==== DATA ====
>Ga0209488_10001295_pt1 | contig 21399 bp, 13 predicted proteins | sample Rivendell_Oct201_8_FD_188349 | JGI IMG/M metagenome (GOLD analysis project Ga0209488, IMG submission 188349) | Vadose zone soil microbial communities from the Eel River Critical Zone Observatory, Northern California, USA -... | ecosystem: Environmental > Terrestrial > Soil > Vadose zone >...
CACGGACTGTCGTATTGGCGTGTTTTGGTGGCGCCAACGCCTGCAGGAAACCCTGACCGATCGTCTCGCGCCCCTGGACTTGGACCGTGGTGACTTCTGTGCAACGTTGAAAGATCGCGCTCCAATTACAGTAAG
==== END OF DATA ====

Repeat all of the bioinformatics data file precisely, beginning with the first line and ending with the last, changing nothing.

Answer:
>Ga0209488_10001295_pt1 | contig 21399 bp, 13 predicted proteins | sample Rivendell_Oct201_8_FD_188349 | JGI IMG/M metagenome (GOLD analysis project Ga0209488, IMG submission 188349) | Vadose zone soil microbial communities from the Eel River Critical Zone Observatory, Northern California, USA -... | ecosystem: Environmental > Terrestrial > Soil > Vadose zone >...
CACGGACTGTCGTATTGGCGTGTTTTGGTGGCGCCAACGCCTGCAGGAAACCCTGACCGATCGTCTCGCGCCCCTGGACTTGGACCGTGGTGACTTCTGTGCAACGTTGAAAGATCGCGCTCCAATTACAGTAAG